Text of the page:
Moderna Museet is grateful for the honourable task of henceforth harbouring the “centre of the world” – Omphalos – on Skeppsholmen in Stockholm!
Omphalos – a contribution to the moral championships
Text: Martin Schibli
Nimis and Arx
In 1980, Lars Vilks started working on his Nimis, followed by Arx, in the Kullaberg nature reserve in north-west Skåne, Sweden. Since the area is hard to get to, Nimis was not discovered until 1982, when the County Council decided that the art work should be removed. This was the start of a remarkable chain of court proceedings and unpredictable developments that are still going on and seem to be without end.
Omphalos was created in 1999, a stone and concrete sculpture weighing a ton and measuring 1.61 metres in height. The name refers to a small sculpture in the Greek Delphi temple, which marked the centre of the earth in ancient times. The Gyllenstiernska Krapperup Foundation reported Vilks to the police for building Omphalos. In August 1999, the district court ruled that the sculpture must be removed. The court ruling was nevertheless a victory for Vilks. The Foundation, formed to promote art and culture, had demanded that Nimis and Arx also be removed, but was overruled. The Foundation turned to the court of appeal, which concurred with the district court’s ruling, and then went on to the Supreme Court, which turned down their appeal.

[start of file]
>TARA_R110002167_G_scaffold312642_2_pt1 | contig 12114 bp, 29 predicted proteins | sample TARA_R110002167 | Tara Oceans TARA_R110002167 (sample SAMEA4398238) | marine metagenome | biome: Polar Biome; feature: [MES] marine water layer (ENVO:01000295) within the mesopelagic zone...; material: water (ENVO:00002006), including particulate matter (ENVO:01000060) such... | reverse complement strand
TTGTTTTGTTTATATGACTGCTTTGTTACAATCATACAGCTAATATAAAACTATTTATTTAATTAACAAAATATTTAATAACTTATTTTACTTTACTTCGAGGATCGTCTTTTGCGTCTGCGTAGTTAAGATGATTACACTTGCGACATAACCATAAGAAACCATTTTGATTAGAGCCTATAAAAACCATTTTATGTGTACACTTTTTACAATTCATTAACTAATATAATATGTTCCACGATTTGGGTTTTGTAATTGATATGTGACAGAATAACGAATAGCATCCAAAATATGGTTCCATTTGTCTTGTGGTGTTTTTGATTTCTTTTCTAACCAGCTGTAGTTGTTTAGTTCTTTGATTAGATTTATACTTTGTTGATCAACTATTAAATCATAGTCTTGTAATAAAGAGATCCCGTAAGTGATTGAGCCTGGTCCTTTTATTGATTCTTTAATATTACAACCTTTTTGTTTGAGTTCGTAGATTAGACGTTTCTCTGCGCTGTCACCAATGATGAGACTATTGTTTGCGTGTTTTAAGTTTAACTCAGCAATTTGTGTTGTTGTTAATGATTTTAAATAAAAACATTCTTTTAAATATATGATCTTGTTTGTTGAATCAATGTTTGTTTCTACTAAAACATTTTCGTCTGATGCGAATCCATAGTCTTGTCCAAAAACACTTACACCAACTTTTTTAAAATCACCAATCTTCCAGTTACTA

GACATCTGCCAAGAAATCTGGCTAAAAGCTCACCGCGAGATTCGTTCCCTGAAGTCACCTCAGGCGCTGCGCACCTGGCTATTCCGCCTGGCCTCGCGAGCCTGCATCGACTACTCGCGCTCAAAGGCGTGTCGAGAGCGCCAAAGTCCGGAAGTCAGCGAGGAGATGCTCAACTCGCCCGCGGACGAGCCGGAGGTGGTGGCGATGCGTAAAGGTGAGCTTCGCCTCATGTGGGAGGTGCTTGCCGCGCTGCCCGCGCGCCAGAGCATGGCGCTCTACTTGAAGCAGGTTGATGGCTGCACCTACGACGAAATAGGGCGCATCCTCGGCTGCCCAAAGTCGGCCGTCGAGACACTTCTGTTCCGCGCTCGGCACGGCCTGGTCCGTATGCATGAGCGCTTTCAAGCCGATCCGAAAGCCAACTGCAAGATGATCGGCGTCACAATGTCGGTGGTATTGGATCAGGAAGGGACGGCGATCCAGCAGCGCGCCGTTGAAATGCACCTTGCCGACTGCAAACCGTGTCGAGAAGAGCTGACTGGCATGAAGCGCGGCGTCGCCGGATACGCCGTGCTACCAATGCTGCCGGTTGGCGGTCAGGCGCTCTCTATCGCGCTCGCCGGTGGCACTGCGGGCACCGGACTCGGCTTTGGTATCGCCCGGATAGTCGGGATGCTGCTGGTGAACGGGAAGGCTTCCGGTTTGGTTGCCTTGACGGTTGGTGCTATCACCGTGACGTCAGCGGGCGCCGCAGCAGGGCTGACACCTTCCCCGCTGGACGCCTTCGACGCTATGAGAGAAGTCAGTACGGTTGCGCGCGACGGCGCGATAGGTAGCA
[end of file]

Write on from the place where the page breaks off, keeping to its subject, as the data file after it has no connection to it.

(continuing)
Senior Judge Svensäter makes art history
The police investigation was unable to determine who was the actual perpetrator behind Omphalos. Nevertheless, Svensäter, Senior Judge of the District Court, identified Vilks as the artist. In this way, Svensäter challenges the art world’s prerogative to declare something to be art.